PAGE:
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Freedom of Speech isn't About Speech

There’s been a lot of debate about free speech lately, and I’ve noticed that people on both sides often misunderstand why it’s a good idea. It’s commonly assumed that freedom of speech is about the right of the speaker to express their ideas, but if you read early formulations of the concept, you’ll find a totally different justification: Free speech is good because it benefits the audience, including those who disagree with the speaker. Freedom of speech isn’t about speech. It’s about hearing.

Some History

A concise version of this argument comes from Thomas Paine’s introduction to The Age of Reason:

You will do me the justice to remember, that I have always strenuously supported the Right of every Man to his own opinion, however different that opinion might be to mine. He who denies to another this right, makes a slave of himself to his present opinion, because he precludes himself the right of changing it.1

Paine wrote this in 1794, while imprisoned in Paris. Paine avoided execution2 and eventually returned to the US.

80 years later, John Stuart Mill made the same point in On Liberty:

But the peculiar evil of silencing the expression of an opinion is, that it is robbing the human race; posterity as well as the existing generation; those who dissent from the opinion, still more than those who hold it. If the opinion is right, they are deprived of the opportunity of exchanging error for truth: if wrong, they lose, what is almost as great a benefit, the clearer perception and livelier impression of truth, produced by its collision with error.3

This is the most succinct and powerful argument for free speech that I have come across. It demonstrates why free speech must apply even to repulsive and wrong-headed ideas. We allow bad ideas because they help to strengthen good ideas. Hearing arguments for bad ideas allows us to find their flaws and discover better counterarguments. At the very least, debate forces us to re-examine why we believe what we believe. How do you know the planet is 4.5 billion years old and not 6,000? It’s useful to occasionally rebuild beliefs from the ground up. Doing so helps us be wrong less often.

Alright. Let’s say you largely agree with Paine and Mill, but feel that certain things simply aren’t up for debate. Maybe some ideas are just too harmful or detestable to be tolerated in society. Even if that’s true, the cure is likely worse than the disease. Banning ideas creates practical problems.

Who Decides?

The key question of censorship is: Who decides what to censor? Framing freedom of speech in terms of hearing reveals how insidious this question is. If you ask, “Who should decide which ideas one may speak or publish?”, many are willing to let a government body take the reins. If you ask, “Who should decide which ideas you may hear or read?”, people boggle. But as Paine and Mill pointed out, these are the same question. If you don’t trust others to decide what you can read or hear, then you don’t trust them to decide what can be written or uttered.

Unintended Consequences

Imagine our society passes laws to ban the publishing of abhorrent and bigoted ideas. No longer are people allowed to express racism, sexism, homophobia, or antisemitism. So we ban Mein Kampf. No great loss there. Can you think of some other influential texts that are full of racism, sexism, homophobia, and antisemitism? A couple come to my mind: The Bible and the Qur’an. Honestly, how can you not ban them? These texts contain passages endorsing slavery. For centuries, the ideas in these books have been used to justify pogroms. Even today, they create needless suffering for much of humanity. If you find yourself struggling to find reasons why religious texts should be exempt, then you see the problem. If censorship laws are consistently applied, most religious texts will be banned. If they’re inconsistently applied, the people in charge will censor according to their own beliefs and biases. Would you trust the current administration with that kind of authority? Neither outcome seems desirable to me.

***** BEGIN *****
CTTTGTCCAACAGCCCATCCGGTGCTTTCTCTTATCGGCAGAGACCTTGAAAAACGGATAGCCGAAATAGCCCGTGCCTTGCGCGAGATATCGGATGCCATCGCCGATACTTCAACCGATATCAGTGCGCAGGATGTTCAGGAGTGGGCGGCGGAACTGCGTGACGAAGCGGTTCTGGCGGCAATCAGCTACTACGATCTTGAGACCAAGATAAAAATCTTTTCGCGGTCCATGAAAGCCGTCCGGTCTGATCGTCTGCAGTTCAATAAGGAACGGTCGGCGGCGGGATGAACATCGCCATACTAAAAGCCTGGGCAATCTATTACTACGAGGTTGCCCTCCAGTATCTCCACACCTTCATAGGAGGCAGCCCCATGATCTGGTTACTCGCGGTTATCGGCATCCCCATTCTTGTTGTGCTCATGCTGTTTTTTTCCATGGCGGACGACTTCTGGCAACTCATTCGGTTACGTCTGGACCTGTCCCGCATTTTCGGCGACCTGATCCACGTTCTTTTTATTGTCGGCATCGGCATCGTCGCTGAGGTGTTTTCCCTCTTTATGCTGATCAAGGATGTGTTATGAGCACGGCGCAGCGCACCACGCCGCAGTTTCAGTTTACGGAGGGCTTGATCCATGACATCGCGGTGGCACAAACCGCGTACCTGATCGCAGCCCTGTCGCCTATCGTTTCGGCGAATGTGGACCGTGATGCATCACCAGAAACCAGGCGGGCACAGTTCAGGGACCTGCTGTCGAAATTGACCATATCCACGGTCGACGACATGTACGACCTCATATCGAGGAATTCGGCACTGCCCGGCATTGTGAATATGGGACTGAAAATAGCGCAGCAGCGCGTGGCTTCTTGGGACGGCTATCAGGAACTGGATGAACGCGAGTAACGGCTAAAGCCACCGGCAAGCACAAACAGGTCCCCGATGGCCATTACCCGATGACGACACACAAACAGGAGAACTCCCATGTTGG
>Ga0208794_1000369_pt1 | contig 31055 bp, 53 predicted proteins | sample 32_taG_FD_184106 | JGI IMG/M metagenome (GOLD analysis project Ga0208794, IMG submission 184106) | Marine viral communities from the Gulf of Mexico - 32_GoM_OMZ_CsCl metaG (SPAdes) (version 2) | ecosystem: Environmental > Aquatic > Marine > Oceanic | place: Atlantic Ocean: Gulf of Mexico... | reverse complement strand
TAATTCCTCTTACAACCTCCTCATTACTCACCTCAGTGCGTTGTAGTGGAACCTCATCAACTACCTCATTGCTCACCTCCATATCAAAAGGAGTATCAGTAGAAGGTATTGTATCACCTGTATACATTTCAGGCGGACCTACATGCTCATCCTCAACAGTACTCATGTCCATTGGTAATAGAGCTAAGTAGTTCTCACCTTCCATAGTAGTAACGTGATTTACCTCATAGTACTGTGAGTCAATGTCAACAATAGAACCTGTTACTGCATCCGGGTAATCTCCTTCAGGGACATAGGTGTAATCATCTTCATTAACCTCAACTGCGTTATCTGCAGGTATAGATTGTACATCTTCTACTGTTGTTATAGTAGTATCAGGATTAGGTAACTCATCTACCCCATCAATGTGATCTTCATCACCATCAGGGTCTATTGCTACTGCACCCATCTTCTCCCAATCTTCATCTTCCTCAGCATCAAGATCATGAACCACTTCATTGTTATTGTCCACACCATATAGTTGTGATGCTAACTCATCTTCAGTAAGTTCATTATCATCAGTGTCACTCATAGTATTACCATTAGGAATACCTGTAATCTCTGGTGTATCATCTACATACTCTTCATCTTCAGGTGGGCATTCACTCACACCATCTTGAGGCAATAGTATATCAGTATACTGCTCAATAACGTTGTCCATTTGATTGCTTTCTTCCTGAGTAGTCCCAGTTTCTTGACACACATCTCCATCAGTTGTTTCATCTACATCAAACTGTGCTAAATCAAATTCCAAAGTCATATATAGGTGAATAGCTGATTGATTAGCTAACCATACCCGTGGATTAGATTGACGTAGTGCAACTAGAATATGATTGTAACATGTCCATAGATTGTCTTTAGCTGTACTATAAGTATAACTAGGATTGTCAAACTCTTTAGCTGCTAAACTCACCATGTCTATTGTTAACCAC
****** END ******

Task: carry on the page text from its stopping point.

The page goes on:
The arguments above aren’t new4, but they seem to have disappeared from discourse. That’s unfortunate, as freedom of speech is crucial to the well-being of our society. That is why it’s important, not because it’s good for the speaker, and certainly not because it’s some noble ideal to be worshipped for its own sake. The original basis for free speech was pragmatic, not dogmatic. If Paine and Mill had thought that censorship would make people better-off, they would have said so.

I’m disappointed that so many people misunderstand this. Hopefully that changes.

  1. The full text of Paine’s Age of Reason is available here

  2. From Wikipedia:

    Paine narrowly escaped execution. A chalk mark was supposed to be left by the gaoler on the door of a cell to denote that the prisoner inside was due to be removed for execution. In Paine’s case, the mark had accidentally been made on the inside of his door rather than the outside; this was due to the fact that the door of Paine’s cell had been left open whilst the gaoler was making his rounds that day, since Paine had been receiving official visitors. But for this quirk of fate, Paine would have been executed the following morning. He kept his head and survived the few vital days needed to be spared by the fall of Robespierre on 9 Thermidor (July 27, 1794).

  3. From chapter 2 of On Liberty 

  4. Credit where credit is due: In addition to Mill & Paine, many of the ideas in this post come from a speech by Christopher Hitchens

When commenting, remember: Is it true? Is it necessary? Is it kind?

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